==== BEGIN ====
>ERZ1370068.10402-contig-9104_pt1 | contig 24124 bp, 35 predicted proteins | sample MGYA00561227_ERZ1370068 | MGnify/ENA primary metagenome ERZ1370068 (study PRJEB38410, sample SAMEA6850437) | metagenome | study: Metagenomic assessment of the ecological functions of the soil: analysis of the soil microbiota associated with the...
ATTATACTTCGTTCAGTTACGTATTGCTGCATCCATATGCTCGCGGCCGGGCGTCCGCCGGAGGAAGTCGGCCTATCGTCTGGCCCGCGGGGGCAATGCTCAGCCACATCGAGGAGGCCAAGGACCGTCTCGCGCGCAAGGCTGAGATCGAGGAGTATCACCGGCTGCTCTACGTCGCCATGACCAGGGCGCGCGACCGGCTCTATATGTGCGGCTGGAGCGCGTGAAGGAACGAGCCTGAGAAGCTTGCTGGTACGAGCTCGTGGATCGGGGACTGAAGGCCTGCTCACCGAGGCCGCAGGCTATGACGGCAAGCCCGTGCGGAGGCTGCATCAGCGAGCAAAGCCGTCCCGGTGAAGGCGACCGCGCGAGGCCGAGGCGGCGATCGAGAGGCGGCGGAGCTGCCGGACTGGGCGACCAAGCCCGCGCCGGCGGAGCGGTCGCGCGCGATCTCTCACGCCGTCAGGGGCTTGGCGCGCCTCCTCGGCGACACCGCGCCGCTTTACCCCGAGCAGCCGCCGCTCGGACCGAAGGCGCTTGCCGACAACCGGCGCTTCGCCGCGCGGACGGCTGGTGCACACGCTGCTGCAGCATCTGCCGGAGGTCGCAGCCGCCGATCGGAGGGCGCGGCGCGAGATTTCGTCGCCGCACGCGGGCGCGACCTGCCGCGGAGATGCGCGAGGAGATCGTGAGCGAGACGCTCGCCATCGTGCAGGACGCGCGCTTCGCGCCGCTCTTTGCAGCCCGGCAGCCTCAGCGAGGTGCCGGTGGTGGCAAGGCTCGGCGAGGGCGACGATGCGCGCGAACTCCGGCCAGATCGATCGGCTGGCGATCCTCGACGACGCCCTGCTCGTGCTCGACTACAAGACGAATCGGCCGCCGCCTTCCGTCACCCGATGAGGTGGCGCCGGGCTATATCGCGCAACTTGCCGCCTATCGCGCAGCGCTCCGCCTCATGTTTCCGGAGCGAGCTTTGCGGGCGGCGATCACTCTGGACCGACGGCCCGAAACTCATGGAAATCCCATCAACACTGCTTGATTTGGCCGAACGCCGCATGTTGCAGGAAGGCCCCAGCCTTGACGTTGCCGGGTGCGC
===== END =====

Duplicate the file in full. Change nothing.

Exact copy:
>ERZ1370068.10402-contig-9104_pt1 | contig 24124 bp, 35 predicted proteins | sample MGYA00561227_ERZ1370068 | MGnify/ENA primary metagenome ERZ1370068 (study PRJEB38410, sample SAMEA6850437) | metagenome | study: Metagenomic assessment of the ecological functions of the soil: analysis of the soil microbiota associated with the...
ATTATACTTCGTTCAGTTACGTATTGCTGCATCCATATGCTCGCGGCCGGGCGTCCGCCGGAGGAAGTCGGCCTATCGTCTGGCCCGCGGGGGCAATGCTCAGCCACATCGAGGAGGCCAAGGACCGTCTCGCGCGCAAGGCTGAGATCGAGGAGTATCACCGGCTGCTCTACGTCGCCATGACCAGGGCGCGCGACCGGCTCTATATGTGCGGCTGGAGCGCGTGAAGGAACGAGCCTGAGAAGCTTGCTGGTACGAGCTCGTGGATCGGGGACTGAAGGCCTGCTCACCGAGGCCGCAGGCTATGACGGCAAGCCCGTGCGGAGGCTGCATCAGCGAGCAAAGCCGTCCCGGTGAAGGCGACCGCGCGAGGCCGAGGCGGCGATCGAGAGGCGGCGGAGCTGCCGGACTGGGCGACCAAGCCCGCGCCGGCGGAGCGGTCGCGCGCGATCTCTCACGCCGTCAGGGGCTTGGCGCGCCTCCTCGGCGACACCGCGCCGCTTTACCCCGAGCAGCCGCCGCTCGGACCGAAGGCGCTTGCCGACAACCGGCGCTTCGCCGCGCGGACGGCTGGTGCACACGCTGCTGCAGCATCTGCCGGAGGTCGCAGCCGCCGATCGGAGGGCGCGGCGCGAGATTTCGTCGCCGCACGCGGGCGCGACCTGCCGCGGAGATGCGCGAGGAGATCGTGAGCGAGACGCTCGCCATCGTGCAGGACGCGCGCTTCGCGCCGCTCTTTGCAGCCCGGCAGCCTCAGCGAGGTGCCGGTGGTGGCAAGGCTCGGCGAGGGCGACGATGCGCGCGAACTCCGGCCAGATCGATCGGCTGGCGATCCTCGACGACGCCCTGCTCGTGCTCGACTACAAGACGAATCGGCCGCCGCCTTCCGTCACCCGATGAGGTGGCGCCGGGCTATATCGCGCAACTTGCCGCCTATCGCGCAGCGCTCCGCCTCATGTTTCCGGAGCGAGCTTTGCGGGCGGCGATCACTCTGGACCGACGGCCCGAAACTCATGGAAATCCCATCAACACTGCTTGATTTGGCCGAACGCCGCATGTTGCAGGAAGGCCCCAGCCTTGACGTTGCCGGGTGCGC